The wearability owes much to the mesh bracelet. While I am generally not a fan of mesh, stylistically, there's no denying its benefits when attached to a big diver like this one. It is very easy to adjust to the right size, over skin or divers' suit, so a snug fit is always ensured.
Thus, as the watch does not dangle around, its weight is felt much less. In fact, I was able to completely ignore it as I spent a few hours of work, mostly at the keyboard, with the Netuno on my wrist. It's also worth noting that the bracelet did not pull any hair, a sign of good quality mesh.
The watch also comes with a standard steel bracelet. I did not size it to wear (because, as mentioned, I got it on loan from a friend) but like the mesh, it seems to be of good quality. Much in the spirit of the watch case, it is solid, got decent heft, and quite well made, despite having a very simple and uniform finishing. So, not as impressive as an Orient Star or the OSD bracelet, but should get the job done.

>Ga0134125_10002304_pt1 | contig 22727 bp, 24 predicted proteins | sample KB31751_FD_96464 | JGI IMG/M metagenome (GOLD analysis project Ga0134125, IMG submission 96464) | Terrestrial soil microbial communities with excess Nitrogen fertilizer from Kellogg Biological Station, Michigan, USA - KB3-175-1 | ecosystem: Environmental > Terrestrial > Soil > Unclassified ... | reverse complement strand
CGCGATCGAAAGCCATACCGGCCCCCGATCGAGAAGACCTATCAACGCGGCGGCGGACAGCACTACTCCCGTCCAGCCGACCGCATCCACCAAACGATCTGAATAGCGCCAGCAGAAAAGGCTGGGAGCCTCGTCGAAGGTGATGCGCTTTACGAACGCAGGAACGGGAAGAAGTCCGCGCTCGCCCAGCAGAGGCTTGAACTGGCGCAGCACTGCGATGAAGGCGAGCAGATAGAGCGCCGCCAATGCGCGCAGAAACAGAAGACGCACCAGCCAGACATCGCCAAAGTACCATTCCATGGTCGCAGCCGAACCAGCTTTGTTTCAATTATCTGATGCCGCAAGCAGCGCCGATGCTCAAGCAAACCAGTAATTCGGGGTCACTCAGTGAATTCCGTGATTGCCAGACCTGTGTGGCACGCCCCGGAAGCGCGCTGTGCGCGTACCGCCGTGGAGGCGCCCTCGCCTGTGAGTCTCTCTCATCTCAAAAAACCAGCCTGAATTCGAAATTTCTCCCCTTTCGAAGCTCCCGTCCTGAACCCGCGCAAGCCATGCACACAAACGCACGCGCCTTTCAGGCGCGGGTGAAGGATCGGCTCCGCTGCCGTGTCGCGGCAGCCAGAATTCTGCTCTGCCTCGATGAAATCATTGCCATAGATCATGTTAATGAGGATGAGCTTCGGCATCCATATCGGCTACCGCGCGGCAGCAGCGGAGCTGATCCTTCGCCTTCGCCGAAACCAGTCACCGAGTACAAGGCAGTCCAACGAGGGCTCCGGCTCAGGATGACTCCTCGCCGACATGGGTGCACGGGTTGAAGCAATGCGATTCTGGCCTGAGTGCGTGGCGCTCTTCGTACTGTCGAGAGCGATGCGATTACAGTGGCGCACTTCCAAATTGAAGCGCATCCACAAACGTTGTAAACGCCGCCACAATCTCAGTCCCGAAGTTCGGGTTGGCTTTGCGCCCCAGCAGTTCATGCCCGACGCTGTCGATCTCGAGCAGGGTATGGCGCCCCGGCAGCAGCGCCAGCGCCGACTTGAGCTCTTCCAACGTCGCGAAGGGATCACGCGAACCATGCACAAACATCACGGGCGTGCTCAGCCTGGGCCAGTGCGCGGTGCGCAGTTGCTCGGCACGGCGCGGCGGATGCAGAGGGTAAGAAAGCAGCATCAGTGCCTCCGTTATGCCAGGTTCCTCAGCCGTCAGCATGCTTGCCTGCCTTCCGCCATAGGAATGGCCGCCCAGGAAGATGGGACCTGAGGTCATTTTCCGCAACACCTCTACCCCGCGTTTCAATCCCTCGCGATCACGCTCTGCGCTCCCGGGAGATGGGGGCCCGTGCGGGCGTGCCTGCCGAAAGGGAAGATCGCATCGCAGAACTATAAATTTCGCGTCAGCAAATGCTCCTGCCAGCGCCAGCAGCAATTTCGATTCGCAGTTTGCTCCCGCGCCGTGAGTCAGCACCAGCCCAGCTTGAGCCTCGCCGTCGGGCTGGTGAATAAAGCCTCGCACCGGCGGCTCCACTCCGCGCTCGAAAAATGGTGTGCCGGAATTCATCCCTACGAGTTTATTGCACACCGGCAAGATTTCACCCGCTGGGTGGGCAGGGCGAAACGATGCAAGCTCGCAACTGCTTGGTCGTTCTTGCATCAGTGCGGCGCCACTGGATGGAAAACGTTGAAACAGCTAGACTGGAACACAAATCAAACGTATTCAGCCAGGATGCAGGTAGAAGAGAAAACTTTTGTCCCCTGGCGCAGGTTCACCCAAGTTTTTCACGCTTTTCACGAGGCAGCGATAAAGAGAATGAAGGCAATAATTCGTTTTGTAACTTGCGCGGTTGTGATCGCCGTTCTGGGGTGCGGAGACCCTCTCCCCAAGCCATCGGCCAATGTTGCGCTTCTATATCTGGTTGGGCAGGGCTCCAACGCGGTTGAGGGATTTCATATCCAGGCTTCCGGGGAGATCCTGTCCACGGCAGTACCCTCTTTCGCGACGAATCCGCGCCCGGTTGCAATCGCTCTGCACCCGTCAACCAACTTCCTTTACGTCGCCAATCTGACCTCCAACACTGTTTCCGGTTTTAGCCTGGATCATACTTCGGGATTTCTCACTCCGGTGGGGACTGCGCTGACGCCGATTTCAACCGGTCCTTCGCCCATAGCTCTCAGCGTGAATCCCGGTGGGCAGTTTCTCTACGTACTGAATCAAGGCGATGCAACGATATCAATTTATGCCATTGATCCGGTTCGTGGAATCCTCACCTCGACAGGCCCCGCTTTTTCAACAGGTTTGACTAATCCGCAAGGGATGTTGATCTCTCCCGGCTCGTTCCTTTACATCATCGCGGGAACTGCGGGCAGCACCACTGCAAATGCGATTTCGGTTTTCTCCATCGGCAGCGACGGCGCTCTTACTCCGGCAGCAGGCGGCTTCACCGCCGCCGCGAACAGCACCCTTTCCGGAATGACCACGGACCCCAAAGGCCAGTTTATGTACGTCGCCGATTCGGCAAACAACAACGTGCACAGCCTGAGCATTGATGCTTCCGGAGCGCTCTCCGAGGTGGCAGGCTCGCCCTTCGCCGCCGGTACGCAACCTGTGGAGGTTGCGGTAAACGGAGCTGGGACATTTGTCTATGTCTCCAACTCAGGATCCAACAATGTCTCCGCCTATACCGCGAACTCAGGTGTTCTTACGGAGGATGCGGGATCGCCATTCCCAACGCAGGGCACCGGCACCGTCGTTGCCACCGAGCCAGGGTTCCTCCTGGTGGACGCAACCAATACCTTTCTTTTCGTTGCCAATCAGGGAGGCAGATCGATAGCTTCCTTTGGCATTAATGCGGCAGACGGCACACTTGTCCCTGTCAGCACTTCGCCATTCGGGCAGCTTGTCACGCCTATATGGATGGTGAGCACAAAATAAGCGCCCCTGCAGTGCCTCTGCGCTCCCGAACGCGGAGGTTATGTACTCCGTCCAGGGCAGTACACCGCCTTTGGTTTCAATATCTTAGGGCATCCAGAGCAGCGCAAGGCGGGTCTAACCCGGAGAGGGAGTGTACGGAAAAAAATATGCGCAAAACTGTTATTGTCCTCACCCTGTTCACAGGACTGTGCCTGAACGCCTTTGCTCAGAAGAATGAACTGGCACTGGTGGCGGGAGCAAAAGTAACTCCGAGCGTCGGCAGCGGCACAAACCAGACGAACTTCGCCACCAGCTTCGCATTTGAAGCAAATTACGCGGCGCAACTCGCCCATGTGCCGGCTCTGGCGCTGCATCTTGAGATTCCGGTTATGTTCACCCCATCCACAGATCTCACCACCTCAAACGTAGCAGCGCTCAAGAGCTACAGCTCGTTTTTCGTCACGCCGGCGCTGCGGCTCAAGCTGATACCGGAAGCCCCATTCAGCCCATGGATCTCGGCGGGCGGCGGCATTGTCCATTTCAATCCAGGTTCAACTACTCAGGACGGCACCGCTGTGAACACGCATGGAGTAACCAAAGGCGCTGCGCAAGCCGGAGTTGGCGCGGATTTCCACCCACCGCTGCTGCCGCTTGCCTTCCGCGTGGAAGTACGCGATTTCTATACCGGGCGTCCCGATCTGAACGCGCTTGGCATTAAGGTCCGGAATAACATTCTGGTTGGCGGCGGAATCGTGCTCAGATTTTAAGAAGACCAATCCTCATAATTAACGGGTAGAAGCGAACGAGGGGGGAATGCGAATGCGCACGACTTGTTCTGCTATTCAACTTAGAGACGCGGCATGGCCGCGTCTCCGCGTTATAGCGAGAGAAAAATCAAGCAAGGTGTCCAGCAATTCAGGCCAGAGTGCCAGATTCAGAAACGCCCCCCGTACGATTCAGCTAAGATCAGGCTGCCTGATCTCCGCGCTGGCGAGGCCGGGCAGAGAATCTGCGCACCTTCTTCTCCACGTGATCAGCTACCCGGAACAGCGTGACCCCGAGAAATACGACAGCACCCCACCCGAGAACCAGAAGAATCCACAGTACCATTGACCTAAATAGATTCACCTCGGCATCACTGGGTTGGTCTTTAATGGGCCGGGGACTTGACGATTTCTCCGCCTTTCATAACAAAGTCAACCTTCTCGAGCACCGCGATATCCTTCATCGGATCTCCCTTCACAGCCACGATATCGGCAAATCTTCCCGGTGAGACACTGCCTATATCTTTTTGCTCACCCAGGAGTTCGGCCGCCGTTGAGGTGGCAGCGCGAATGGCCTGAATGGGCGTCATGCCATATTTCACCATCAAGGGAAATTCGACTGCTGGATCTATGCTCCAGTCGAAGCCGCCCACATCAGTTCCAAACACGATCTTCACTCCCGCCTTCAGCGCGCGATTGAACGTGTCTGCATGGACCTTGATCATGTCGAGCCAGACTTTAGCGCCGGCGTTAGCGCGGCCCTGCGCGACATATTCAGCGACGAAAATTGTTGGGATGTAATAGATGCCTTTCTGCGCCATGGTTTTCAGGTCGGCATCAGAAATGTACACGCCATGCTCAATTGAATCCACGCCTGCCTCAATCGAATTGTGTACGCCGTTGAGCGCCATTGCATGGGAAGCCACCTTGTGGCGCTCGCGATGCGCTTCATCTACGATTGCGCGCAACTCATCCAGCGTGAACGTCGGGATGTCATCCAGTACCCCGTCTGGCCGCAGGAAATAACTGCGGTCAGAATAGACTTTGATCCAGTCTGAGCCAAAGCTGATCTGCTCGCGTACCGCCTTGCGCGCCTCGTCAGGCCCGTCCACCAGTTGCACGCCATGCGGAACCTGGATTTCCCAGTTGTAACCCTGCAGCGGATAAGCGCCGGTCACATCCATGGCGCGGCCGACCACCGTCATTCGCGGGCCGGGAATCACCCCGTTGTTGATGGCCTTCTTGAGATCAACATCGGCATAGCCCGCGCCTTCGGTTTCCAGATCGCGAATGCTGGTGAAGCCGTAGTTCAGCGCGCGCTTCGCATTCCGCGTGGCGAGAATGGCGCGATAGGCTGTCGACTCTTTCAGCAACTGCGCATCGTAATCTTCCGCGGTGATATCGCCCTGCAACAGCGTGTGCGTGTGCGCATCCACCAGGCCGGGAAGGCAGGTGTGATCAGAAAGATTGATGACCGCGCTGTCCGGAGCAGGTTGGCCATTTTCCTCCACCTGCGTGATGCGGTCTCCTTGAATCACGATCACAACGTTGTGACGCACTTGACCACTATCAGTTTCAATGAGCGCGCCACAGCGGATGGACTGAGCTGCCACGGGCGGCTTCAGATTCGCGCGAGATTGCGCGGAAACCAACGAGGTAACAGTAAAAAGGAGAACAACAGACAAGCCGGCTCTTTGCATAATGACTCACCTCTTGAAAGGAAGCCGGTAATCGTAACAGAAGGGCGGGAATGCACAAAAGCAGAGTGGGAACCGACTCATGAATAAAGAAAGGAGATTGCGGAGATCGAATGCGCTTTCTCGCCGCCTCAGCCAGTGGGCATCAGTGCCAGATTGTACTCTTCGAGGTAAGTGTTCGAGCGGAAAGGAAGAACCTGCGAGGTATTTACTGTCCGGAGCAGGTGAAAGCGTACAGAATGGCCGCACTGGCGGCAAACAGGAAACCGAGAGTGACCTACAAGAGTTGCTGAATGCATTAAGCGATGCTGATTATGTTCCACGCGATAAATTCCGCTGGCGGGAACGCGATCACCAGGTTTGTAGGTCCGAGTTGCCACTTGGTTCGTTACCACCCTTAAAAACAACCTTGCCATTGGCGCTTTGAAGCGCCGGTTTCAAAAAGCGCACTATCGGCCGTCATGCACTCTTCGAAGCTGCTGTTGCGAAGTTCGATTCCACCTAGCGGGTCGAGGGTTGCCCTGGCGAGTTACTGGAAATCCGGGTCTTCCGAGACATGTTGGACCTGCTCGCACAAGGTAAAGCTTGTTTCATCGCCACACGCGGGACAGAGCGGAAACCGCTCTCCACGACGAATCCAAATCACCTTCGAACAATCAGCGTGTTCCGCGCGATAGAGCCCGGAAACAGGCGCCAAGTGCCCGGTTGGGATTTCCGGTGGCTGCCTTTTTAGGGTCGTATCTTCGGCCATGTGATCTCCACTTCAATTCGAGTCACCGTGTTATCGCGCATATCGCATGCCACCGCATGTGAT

Note that the Netuno uses screw bars, not springbars, to attach the bracelets. While screws are generally thought of as a safer mechanism, they're not as convenient as springbars for owners who like to change straps often - and, they are not at all suitable for those who prefer Nato straps.
How It Functions
First thing to check with a new watch is crown operation. The screw-down crown of the Netuno is very easy to lock and unlock, and the threading feels precise. Caliber 469 does not hand-wind, so the first position of the crown is idle. The second position is used to set the date, and the third – to set the time. All these tasks are easy to accomplish, the crown is large and grippy, and does not wobble like the Mako / Kamasu crowns.